Environmental factors, like attending religious ceremonies with family, affect our religiousness as children, but genes most likely keep us attending and believing as we become adults.
A study published in the current issue of Journal of Personality studied adult male monozygotic (MZ) and dizygotic (DZ) twins to find that difference in religiousness are influenced by both genes and environment. But during the transition from adolescence to adulthood, genetic factors increase in importance while shared environmental factors decrease. Environmental factors (i.e. parenting and family life) influence a child’s religiousness, but their effects decline with the transition into adulthood. An analysis of self-reported religiousness showed that MZ twins maintained their religious similarity over time, while the DZ twins became more dissimilar. “These correlations suggest low genetic and high environmental influences when the twins were young but a larger genetic influence as the twins age” the authors state.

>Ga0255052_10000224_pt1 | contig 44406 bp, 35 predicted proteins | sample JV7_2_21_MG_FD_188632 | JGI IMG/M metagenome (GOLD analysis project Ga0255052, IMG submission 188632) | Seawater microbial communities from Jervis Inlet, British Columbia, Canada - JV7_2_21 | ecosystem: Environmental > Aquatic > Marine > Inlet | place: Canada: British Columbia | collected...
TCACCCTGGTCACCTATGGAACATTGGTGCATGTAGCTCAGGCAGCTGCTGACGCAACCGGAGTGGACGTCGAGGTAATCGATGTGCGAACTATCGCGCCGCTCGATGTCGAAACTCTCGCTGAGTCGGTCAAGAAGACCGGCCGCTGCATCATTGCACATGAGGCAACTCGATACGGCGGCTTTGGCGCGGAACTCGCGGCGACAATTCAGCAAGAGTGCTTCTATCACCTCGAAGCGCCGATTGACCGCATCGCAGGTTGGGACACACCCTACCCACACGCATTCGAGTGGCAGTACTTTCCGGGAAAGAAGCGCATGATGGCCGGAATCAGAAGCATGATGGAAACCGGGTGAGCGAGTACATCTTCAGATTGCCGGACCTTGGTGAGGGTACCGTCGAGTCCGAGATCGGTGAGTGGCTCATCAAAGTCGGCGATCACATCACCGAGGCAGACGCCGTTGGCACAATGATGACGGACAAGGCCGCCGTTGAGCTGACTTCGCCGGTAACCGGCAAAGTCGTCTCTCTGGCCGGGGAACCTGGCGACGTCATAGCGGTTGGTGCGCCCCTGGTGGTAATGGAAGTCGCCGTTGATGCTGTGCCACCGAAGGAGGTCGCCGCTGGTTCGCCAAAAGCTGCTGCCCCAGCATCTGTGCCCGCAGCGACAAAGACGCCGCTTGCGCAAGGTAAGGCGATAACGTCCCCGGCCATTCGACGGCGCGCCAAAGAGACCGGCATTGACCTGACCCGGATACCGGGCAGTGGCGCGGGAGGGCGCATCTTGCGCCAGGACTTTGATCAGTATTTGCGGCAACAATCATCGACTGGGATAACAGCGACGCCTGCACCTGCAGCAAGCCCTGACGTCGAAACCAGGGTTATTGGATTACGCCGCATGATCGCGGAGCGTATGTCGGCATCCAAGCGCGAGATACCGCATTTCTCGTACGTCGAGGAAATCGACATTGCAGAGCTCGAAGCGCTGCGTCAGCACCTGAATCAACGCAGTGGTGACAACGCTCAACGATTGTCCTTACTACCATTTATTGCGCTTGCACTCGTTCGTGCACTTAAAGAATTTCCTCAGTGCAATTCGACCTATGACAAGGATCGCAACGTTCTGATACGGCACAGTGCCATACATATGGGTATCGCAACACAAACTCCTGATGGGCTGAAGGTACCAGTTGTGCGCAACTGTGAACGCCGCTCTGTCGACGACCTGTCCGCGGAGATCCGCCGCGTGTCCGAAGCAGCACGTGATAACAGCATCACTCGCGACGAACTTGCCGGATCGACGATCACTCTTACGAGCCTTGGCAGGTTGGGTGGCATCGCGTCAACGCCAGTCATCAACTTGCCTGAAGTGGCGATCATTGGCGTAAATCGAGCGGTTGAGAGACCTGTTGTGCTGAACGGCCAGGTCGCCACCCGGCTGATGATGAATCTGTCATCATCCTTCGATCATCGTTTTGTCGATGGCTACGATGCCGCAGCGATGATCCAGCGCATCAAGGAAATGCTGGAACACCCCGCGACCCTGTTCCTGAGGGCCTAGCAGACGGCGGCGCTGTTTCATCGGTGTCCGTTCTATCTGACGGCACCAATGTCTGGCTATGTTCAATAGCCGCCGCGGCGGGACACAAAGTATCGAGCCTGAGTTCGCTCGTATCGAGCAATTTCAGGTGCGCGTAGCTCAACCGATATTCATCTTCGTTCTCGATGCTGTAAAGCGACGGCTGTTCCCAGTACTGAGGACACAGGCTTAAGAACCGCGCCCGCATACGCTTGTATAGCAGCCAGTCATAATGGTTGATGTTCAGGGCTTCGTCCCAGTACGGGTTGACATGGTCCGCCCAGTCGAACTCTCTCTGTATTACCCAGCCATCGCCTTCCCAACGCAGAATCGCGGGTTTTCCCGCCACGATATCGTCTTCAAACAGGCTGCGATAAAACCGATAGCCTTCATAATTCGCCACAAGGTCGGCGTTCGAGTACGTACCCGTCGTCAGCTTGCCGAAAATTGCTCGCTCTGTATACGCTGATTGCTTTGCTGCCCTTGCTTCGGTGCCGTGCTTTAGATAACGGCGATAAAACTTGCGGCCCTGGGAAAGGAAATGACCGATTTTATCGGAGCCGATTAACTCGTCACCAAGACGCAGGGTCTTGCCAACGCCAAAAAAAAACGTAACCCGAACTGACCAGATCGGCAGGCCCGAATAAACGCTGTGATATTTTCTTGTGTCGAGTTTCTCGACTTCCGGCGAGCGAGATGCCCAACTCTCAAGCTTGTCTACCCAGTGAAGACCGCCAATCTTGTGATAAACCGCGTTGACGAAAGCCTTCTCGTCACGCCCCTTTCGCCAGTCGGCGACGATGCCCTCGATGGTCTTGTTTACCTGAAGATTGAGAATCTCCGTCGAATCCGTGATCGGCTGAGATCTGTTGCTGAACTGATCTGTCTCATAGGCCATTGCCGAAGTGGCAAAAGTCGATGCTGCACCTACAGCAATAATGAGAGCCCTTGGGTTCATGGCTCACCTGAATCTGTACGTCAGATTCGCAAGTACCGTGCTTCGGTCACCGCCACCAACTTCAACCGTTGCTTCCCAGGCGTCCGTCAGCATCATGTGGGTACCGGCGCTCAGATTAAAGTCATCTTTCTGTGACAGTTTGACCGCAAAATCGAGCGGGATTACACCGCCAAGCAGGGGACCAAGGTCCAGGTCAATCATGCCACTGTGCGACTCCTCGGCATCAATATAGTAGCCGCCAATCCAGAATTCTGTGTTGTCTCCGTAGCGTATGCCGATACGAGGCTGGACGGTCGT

Participants for this study were 169 MZ and 104 DZ male twin pairs from Minnesota. Religiousness was tested using self-report of nine items that measured the centrality of religion in their lives. The twins graded the frequency in which they partook in religious activities such as reading scripture or other religious material and the importance of religious faith in daily life.
If any of the Minnesota researchers see this then what would be extremely interesting would be to collect fertility data on these men. Are the more religious men reproducing at higher rates than the less religious? Are genes for religiosity being selected for? I'm guessing the answer is Yes!